The new music comes just before the band’s first CA tour run in 30 years, playing club dates before their 2017 Stagecoach Festival appearance April 30. Shows include The Chapel/San Francisco (4/26), Constellation Room/Santa Ana (4/28) and The Roxy Theatre/West Hollywood (4/29).
Songwriter Tom Stevens offers the following about his new tune: “The message is complex. I wrote this song about a bear, a friendly one, approaching it like a children’s song. But what emerged under its surface was different. I likely had the state of politics on my mind. The bear in this song may not be the friendly, all-knowing guru that he appears. But in real life, it’s up to us to seek our best hopes and not our worst fears in our gurus. Lately I feel that too many have done the latter.”
Lead guitarist/vocalist Stephen McCarthy explains how the new music came about: “The band played a number of shows in 2016 and we felt it would be worthwhile to try and write/record some new material. Greg flew out to Virginia and we recorded a few new songs at Adrian Olsen’s Montrose Studio. Sid and Tom sent new tunes over and we recorded remotely for the first time.”
Tom continues the story: “Thirty years on and the band still sounds wonderful–mature, familiar yet new, and all very much The Long Ryders. It’s brand new musical scenery in our long ryde, and we’re all enjoying the view.”
Drummer Greg Sowders agrees: “Thirty years goes by in the spin of a wig hat. We wanted to give our fans something new for our spring tour. It’s so great to be back in the studio with my favorite rock ‘n’ roll band. We hope you like this new music as much as we do.”
The album, recorded at Reservoir Studios in North London under the watchful gaze of producers Chris Clarke (Danny And The Champions Of The World) and John Wheatley(Suburban Dirts), introduces the songs of Donald Byron Wheatley, each and every one reflecting on his life as a showman and that of his family who been ingrained into a way of life for over a century. Essentially a paean to his father, ‘Big Don’ Wheatley, Moondogs And Mad Dogs is unapologetically imbued with the spirit of Van Morrison, Dylan, The Band, Lennon et al, all musicians that have played a major part in both Donald’s and his father life. Driven by an honest heart and a pure desire to make an album his father would have loved, Wheatley has produced something very special indeed – an innocent, loving musical tribute that stands alone as a remarkable debut.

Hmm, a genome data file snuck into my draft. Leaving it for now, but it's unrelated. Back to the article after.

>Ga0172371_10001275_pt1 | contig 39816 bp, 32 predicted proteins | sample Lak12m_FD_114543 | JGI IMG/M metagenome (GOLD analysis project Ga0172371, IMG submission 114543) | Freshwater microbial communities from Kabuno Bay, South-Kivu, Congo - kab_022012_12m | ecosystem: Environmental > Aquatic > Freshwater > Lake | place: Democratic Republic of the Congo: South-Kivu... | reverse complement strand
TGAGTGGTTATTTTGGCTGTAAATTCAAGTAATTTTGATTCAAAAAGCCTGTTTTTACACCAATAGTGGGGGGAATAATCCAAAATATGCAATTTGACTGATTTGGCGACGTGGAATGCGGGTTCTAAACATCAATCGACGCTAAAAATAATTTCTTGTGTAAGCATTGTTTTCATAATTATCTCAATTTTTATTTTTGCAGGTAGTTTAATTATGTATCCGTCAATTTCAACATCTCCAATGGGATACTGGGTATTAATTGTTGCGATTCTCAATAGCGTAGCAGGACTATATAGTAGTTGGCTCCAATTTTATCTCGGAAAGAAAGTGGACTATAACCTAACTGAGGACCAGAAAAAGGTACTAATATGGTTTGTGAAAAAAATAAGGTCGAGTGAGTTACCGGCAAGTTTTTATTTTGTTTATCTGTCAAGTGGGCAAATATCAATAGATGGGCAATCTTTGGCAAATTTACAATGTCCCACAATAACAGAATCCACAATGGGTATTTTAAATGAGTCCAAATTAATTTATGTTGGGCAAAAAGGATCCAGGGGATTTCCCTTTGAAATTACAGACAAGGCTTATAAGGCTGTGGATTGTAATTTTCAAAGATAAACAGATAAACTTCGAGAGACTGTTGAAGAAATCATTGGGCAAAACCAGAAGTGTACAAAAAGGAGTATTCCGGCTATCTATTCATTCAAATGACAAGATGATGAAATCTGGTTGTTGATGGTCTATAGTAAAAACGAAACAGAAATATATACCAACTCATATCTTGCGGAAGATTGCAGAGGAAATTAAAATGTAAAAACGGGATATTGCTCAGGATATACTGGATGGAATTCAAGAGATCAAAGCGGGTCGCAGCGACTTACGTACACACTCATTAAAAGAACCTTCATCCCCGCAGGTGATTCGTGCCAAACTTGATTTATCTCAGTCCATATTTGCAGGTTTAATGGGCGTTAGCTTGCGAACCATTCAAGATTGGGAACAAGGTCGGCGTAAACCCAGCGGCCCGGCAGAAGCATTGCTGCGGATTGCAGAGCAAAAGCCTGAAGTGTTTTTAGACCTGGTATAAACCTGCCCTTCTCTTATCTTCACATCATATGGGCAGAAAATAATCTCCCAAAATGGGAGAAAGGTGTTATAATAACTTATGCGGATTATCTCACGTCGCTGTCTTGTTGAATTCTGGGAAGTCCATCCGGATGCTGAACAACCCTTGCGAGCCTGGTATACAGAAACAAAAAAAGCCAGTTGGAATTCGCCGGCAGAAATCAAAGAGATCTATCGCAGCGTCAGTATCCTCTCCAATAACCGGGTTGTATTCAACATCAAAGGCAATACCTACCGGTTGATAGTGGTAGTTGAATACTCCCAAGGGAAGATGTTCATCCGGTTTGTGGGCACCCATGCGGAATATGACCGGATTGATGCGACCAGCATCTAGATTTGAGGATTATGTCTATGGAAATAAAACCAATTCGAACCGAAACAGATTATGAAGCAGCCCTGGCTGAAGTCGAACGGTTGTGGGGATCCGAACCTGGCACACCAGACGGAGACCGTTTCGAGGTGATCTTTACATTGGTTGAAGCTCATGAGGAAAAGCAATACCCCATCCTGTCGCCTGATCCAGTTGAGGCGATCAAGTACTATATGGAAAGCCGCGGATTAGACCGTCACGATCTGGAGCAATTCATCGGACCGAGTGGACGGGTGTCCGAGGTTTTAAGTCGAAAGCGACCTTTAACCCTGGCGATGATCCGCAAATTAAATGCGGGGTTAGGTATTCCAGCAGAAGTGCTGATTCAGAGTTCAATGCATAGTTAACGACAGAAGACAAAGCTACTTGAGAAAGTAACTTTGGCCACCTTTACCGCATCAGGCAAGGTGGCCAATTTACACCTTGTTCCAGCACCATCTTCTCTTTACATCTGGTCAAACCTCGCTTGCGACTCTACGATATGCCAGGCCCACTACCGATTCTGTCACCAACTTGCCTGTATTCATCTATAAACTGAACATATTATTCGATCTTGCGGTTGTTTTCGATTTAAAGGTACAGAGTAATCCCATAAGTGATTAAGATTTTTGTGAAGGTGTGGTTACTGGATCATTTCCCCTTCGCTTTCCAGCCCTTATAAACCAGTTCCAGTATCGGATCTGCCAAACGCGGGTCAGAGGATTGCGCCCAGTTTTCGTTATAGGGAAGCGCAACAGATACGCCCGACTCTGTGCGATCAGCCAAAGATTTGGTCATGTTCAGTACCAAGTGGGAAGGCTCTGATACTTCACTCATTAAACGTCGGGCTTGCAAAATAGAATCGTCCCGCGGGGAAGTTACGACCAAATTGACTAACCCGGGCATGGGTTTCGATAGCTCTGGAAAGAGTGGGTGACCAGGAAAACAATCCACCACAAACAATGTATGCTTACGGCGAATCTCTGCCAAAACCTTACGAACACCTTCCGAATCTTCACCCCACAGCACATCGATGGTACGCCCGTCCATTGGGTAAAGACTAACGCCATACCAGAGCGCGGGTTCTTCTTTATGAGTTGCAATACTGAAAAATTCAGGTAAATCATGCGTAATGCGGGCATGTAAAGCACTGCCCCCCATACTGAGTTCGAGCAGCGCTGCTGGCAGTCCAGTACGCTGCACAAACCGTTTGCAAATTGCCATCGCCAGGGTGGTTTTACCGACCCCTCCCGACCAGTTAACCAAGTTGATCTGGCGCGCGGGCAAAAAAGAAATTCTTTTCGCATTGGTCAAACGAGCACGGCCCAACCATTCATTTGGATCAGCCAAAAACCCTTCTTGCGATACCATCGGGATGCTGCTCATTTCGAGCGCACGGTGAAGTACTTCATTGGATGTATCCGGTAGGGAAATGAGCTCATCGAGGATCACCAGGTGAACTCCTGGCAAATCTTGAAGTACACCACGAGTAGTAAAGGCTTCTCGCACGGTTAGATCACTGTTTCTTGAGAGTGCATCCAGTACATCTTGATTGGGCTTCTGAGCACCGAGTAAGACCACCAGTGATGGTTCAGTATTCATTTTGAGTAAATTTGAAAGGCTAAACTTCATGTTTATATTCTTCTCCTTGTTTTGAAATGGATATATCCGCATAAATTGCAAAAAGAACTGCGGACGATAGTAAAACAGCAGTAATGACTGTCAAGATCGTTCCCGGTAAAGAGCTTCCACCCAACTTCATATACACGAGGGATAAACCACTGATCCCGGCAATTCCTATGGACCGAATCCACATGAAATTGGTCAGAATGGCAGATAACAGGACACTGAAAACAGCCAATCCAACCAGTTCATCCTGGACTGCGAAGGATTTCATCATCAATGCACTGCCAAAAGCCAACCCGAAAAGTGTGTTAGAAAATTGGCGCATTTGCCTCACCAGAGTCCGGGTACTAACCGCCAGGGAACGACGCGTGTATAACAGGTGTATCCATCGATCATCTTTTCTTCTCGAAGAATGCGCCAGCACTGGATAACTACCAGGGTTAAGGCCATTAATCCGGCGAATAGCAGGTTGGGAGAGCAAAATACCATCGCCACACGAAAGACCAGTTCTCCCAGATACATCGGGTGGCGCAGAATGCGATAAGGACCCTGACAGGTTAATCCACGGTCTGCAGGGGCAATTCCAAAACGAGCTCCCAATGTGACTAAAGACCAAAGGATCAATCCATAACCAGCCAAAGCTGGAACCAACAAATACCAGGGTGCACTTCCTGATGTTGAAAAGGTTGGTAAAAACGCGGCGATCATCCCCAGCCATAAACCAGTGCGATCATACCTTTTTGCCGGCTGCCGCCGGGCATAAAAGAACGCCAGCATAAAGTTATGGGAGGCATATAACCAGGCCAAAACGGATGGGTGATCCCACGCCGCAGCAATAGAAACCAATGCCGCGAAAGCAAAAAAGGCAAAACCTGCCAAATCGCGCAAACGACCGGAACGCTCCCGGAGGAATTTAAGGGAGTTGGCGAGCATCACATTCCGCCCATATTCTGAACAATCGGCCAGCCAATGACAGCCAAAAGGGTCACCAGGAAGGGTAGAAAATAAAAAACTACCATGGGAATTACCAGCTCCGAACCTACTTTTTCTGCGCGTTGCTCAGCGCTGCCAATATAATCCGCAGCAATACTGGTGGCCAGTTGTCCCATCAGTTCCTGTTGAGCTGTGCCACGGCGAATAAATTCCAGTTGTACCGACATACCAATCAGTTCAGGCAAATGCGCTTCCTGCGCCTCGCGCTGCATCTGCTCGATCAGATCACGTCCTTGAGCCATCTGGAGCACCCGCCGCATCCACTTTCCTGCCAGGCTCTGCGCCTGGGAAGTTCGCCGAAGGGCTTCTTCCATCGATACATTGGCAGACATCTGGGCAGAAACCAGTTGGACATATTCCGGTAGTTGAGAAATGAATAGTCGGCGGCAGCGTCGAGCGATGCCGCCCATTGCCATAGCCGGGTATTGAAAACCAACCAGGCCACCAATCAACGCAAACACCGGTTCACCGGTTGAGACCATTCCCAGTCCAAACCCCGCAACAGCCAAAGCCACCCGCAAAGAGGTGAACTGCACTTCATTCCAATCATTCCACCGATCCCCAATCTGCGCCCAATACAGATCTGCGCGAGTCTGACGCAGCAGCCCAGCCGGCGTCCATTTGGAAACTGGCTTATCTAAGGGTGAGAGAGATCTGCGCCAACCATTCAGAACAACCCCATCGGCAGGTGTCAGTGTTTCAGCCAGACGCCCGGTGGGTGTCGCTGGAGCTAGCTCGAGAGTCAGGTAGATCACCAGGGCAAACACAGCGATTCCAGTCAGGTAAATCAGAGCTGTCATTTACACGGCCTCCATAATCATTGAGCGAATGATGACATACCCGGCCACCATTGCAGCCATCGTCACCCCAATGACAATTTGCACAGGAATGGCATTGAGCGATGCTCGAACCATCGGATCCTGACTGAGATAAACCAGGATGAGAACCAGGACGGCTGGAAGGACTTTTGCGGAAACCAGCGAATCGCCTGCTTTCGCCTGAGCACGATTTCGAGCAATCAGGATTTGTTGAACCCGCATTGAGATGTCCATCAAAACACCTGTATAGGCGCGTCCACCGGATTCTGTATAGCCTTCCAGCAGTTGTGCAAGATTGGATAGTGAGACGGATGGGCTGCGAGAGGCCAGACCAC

The band features various members of Danny And The Champions Of The World – Chris Clarke, Steve Brookes, Andy Fairclough – alongside Siobhan Parr and pedal steel legend BJ Cole.
Roya, the poetic persian name of a little girl means an ominous dream, a mind trip, a fantasy. Such was the vision lead singer Rahill Jamalifard first had when hatching the idea for the band. A moody and seductive tone set against a primitive and surreal soundscape. Lending its voice to somber echoes and jangles of post punk and psychedelia. How often we wander to the uncomfortable depths of our darker minds, where unanswered questions live, where they stay carefully tucked away, still existing, unaddressed. In Roya, the exploration begins, confronting the fears and realities we struggle with. The mediocrity of life, complacency, death and its undoings, life and its great fragility, Roya invades the minds and hearts of its listeners greeting them with unwavering emotion.
The bands early formation consisting of singer Rahill Jamalifard, guitarist Jay Heislemann and drummer Hamish Kilgour set the foundation for Roya’s deliberately minimal sound. Kilgour, notable as a founding member of New Zealand’s seminal post punk band The Clean, plays shambolic and primitive driving drumbeats that add layers of depth and texture to his boldness. Heislmann’s guitar spills over Kilgour’s rhythmic web with deconstructed eastern surf riffs dripping wet with noisy undertones. This melodically demented outfit cradle Jamalifard’s stark and naked vocals that paint over each chorus with grief-stricken and doleful lyrics that are raw but gentle in delivery.
Joined later by contributing song writer and guitarist Christian Sawyer, whose presence was brief but significant, the band began to record their self titled debut record at the now defunct Death By Audio recording studio. Joining them during this time was bassist Alix Brown, whose spirited gusto added attitude and swagger with her driving grooves. In its current formation Roya is a five piece ensemble with Tyler Love on rhythm guitar and mellotron and Lyla Vander on drums. Their debut record is set to be released by Burger Records in June 2017.